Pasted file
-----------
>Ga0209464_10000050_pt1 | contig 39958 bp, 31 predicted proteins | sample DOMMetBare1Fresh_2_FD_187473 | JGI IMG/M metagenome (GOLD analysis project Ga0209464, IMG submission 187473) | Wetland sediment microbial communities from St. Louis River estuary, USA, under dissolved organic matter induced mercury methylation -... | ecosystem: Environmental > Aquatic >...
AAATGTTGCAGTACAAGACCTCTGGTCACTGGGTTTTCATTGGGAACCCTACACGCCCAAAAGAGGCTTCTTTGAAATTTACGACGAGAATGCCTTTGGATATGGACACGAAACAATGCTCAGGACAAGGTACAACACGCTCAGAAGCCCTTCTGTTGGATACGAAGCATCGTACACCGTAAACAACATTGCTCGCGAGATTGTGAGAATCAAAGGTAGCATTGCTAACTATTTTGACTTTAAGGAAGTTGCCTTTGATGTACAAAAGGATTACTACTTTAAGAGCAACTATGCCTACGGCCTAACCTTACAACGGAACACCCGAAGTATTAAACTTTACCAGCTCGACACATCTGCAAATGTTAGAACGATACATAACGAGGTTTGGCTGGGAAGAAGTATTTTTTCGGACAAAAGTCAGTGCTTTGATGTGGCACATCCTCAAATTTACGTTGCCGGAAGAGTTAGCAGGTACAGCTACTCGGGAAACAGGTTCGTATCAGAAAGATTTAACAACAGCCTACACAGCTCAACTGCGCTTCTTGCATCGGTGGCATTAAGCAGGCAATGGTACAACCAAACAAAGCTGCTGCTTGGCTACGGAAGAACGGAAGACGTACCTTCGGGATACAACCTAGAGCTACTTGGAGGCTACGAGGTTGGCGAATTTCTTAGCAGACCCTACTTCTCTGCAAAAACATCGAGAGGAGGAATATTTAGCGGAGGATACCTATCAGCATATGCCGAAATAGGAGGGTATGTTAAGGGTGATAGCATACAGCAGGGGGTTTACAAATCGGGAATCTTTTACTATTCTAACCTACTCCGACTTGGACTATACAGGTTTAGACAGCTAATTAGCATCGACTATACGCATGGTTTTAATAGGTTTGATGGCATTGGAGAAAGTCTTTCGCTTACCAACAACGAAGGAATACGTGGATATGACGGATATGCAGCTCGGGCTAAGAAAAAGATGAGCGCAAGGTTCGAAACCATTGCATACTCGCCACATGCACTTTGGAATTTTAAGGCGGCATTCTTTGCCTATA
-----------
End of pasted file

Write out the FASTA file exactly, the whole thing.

>Ga0209464_10000050_pt1 | contig 39958 bp, 31 predicted proteins | sample DOMMetBare1Fresh_2_FD_187473 | JGI IMG/M metagenome (GOLD analysis project Ga0209464, IMG submission 187473) | Wetland sediment microbial communities from St. Louis River estuary, USA, under dissolved organic matter induced mercury methylation -... | ecosystem: Environmental > Aquatic >...
AAATGTTGCAGTACAAGACCTCTGGTCACTGGGTTTTCATTGGGAACCCTACACGCCCAAAAGAGGCTTCTTTGAAATTTACGACGAGAATGCCTTTGGATATGGACACGAAACAATGCTCAGGACAAGGTACAACACGCTCAGAAGCCCTTCTGTTGGATACGAAGCATCGTACACCGTAAACAACATTGCTCGCGAGATTGTGAGAATCAAAGGTAGCATTGCTAACTATTTTGACTTTAAGGAAGTTGCCTTTGATGTACAAAAGGATTACTACTTTAAGAGCAACTATGCCTACGGCCTAACCTTACAACGGAACACCCGAAGTATTAAACTTTACCAGCTCGACACATCTGCAAATGTTAGAACGATACATAACGAGGTTTGGCTGGGAAGAAGTATTTTTTCGGACAAAAGTCAGTGCTTTGATGTGGCACATCCTCAAATTTACGTTGCCGGAAGAGTTAGCAGGTACAGCTACTCGGGAAACAGGTTCGTATCAGAAAGATTTAACAACAGCCTACACAGCTCAACTGCGCTTCTTGCATCGGTGGCATTAAGCAGGCAATGGTACAACCAAACAAAGCTGCTGCTTGGCTACGGAAGAACGGAAGACGTACCTTCGGGATACAACCTAGAGCTACTTGGAGGCTACGAGGTTGGCGAATTTCTTAGCAGACCCTACTTCTCTGCAAAAACATCGAGAGGAGGAATATTTAGCGGAGGATACCTATCAGCATATGCCGAAATAGGAGGGTATGTTAAGGGTGATAGCATACAGCAGGGGGTTTACAAATCGGGAATCTTTTACTATTCTAACCTACTCCGACTTGGACTATACAGGTTTAGACAGCTAATTAGCATCGACTATACGCATGGTTTTAATAGGTTTGATGGCATTGGAGAAAGTCTTTCGCTTACCAACAACGAAGGAATACGTGGATATGACGGATATGCAGCTCGGGCTAAGAAAAAGATGAGCGCAAGGTTCGAAACCATTGCATACTCGCCACATGCACTTTGGAATTTTAAGGCGGCATTCTTTGCCTATA